When I was invited to deliver a keynote during the National College Journalism Convention in Los Angeles Feb. 28, I wanted most of all to encourage young people not to listen to dumb arguments against choosing journalism. We need good people in journalism. And while it’s not an easy business, there are jobs. In fact, it’s hard to fill some jobs in my newsroom and I hear the same from other news leaders. Instead of telling young people not to go into journalism, we should be telling them how to excel. Here’s the text of the speech.
Hello and thanks for inviting me to speak. I’m delighted to be here with people who’ll be running the news business in the years ahead. I’ll say I knew you when.
I’m not doing a slide presentation – just talking. But if you’re inclined I’d love for you to tweet responses or reactions to anything I say – I’m @melaniesill.
Like many of you I found my first formative newsroom experience in college. Mine was at The Daily Tar Heel in North Carolina, where I did reporting and editing and even got assigned to cover the 1980 presidential election in Washington.
I went up there with a colleague and we divvied up the election night celebrations. I got Ronald Reagan and John Anderson, who was an independent candidate. He got Jimmy Carter, who was the incumbent.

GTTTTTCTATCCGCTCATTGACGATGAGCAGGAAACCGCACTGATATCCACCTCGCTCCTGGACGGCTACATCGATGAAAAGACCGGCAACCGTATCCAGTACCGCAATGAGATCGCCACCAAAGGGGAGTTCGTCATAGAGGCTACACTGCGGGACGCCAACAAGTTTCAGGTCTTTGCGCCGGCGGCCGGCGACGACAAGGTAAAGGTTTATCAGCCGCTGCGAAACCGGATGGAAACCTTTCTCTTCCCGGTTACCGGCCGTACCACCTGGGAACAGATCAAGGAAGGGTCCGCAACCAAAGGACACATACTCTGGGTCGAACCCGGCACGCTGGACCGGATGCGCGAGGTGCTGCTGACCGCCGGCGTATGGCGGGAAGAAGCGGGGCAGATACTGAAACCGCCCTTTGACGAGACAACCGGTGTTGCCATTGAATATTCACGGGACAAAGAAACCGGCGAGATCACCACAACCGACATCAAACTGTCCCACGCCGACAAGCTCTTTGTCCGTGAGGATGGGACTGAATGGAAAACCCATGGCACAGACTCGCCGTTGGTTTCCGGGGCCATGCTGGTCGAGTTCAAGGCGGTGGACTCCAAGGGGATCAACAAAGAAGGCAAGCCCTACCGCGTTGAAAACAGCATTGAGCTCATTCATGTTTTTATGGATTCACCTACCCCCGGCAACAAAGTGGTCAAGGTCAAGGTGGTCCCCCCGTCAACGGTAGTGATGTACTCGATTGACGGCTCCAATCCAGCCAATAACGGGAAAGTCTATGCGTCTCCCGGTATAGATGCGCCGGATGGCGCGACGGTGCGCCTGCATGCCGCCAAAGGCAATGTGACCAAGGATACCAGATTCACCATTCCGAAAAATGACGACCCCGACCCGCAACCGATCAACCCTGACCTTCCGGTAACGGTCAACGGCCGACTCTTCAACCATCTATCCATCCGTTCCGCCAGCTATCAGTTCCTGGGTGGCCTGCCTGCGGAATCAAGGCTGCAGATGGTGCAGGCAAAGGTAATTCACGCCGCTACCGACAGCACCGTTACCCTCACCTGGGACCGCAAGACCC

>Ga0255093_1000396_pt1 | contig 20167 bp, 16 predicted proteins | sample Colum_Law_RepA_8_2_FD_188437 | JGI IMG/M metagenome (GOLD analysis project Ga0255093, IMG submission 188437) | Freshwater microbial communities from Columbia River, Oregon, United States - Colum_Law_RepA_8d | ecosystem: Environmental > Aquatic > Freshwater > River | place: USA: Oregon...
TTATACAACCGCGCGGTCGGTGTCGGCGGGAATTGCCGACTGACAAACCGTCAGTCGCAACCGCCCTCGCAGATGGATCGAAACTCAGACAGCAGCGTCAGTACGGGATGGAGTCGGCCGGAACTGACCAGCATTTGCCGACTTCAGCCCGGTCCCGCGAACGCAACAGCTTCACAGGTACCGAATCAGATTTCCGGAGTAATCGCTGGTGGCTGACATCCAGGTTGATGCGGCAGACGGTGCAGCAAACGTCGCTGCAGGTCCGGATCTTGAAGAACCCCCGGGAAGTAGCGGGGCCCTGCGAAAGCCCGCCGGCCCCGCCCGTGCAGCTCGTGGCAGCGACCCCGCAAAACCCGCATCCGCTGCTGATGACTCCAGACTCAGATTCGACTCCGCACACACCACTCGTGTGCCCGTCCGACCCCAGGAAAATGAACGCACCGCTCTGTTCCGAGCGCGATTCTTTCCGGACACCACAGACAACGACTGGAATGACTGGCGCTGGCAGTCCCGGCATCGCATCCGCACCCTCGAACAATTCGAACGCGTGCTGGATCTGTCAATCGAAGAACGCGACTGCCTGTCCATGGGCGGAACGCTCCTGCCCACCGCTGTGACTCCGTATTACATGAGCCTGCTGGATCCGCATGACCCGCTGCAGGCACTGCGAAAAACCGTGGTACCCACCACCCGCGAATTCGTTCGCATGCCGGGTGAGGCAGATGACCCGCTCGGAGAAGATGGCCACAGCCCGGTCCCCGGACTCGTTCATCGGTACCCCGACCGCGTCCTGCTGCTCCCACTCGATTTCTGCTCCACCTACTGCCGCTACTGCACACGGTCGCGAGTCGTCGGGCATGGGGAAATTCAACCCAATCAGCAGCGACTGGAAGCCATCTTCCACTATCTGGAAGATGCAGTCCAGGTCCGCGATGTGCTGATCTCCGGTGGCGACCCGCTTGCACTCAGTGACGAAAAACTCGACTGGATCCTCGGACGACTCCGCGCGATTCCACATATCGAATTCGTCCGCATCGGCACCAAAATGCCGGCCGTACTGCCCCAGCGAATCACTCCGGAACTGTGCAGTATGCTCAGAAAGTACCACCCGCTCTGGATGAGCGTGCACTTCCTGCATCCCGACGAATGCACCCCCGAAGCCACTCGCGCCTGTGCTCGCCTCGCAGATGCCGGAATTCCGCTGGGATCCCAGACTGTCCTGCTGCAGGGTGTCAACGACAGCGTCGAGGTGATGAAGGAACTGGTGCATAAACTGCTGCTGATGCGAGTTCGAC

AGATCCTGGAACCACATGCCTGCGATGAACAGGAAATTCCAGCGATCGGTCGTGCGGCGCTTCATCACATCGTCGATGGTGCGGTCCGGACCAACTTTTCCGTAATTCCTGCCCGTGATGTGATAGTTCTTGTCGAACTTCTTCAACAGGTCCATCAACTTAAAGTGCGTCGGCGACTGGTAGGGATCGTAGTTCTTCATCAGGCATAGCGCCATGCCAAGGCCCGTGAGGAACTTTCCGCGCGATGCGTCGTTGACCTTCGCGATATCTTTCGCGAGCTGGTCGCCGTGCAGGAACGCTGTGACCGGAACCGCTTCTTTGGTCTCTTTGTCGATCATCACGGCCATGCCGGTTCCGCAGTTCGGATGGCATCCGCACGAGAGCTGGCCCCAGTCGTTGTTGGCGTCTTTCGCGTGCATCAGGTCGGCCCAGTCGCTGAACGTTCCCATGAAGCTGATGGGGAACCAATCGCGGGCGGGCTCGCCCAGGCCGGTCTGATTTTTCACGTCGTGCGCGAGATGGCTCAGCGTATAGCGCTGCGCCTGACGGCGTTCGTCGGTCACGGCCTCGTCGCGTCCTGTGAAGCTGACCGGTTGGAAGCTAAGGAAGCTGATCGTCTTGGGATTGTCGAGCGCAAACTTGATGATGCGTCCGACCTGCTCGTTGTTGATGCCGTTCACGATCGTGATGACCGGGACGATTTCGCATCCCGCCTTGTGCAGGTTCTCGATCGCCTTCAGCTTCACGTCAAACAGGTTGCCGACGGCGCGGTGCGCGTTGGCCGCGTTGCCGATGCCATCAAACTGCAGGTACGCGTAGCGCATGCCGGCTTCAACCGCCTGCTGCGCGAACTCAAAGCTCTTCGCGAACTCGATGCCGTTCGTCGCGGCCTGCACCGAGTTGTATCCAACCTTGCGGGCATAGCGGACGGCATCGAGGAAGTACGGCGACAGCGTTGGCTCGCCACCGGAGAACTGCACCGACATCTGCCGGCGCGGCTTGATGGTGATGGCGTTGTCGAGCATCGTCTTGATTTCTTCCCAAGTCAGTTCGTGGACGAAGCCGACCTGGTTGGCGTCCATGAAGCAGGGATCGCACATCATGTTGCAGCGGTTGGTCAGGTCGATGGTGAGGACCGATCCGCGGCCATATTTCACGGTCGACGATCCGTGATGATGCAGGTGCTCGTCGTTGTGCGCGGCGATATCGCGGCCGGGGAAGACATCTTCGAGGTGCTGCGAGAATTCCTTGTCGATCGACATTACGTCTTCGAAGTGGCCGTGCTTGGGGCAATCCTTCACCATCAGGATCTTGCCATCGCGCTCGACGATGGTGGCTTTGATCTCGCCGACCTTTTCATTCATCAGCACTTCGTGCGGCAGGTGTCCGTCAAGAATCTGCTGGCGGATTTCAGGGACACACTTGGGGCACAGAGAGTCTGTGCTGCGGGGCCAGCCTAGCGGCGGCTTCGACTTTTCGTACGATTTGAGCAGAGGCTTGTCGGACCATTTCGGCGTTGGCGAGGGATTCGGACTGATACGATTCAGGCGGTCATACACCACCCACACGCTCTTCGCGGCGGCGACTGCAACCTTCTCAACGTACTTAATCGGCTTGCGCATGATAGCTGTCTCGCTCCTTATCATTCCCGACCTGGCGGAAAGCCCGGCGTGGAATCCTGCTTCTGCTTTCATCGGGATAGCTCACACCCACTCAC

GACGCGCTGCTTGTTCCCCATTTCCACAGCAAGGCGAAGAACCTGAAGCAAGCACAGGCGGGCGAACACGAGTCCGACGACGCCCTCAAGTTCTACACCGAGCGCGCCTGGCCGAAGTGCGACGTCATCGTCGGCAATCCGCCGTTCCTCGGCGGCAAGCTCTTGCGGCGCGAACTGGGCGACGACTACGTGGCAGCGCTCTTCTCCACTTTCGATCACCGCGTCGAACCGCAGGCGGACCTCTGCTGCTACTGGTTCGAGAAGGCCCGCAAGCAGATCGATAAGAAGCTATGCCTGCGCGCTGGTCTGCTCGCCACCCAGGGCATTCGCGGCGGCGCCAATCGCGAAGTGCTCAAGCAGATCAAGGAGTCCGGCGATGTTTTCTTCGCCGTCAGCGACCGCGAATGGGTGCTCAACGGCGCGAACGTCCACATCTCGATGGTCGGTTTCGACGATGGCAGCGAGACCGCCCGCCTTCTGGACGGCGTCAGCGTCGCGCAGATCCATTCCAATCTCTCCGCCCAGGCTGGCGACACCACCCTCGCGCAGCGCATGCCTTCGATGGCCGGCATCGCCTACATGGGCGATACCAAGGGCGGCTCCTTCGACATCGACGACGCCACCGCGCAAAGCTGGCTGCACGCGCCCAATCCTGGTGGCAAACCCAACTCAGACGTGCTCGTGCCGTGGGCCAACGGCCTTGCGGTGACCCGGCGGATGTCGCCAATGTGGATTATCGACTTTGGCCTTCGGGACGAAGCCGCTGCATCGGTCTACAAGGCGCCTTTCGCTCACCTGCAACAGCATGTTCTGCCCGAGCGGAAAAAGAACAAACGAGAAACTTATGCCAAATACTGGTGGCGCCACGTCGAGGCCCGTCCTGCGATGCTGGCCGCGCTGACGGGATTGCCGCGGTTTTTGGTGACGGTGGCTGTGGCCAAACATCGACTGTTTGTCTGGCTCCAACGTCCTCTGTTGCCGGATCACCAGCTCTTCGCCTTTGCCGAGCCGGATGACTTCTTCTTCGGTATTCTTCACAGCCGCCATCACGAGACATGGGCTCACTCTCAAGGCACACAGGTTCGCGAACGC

Reagan won, of course. I had a fantastic time shuttling between the two celebrations and got back at 2:30 am to my friend’s grandmother’s apartment. I shared a cab with a famous reporter from the Washington Post, and felt very big-time.
I was elated. But my colleague had left me a note about how sad he was that Carter had lost. I knew then I was bound to be a journalist and not a political partisan.
So yes, I’ve been at this work awhile. You’re just getting going. Yet we’re on the same quest.
We think journalism matters — and we’re seeking the path forward.
The fact that you’re here tells me that you’re optimists. You have to be, to tolerate all the people telling you to get out of the business before you’ve even gotten into it.
I can’t give you the magic vision for how this is going to work out financially.
But I want to seize this moment to cheer for your careers in journalism.
You’ll have other options, and good ones. These days, all kinds of people are looking for smart, hardworking people who know how to tell stories. Product companies. Health insurers. The government. Political campaigns. Public relations. Marketing.
So yes, your skills do transfer. You’re smart enough to go to law school or technology or politics and probably into many other fields as well.
But back to my message: Don’t do any of that, at least not right away. First, if you love it, choose journalism.
Journalism is a thing. It’s a thing worth doing. It’s a service that’s needed in our society and in our democracy.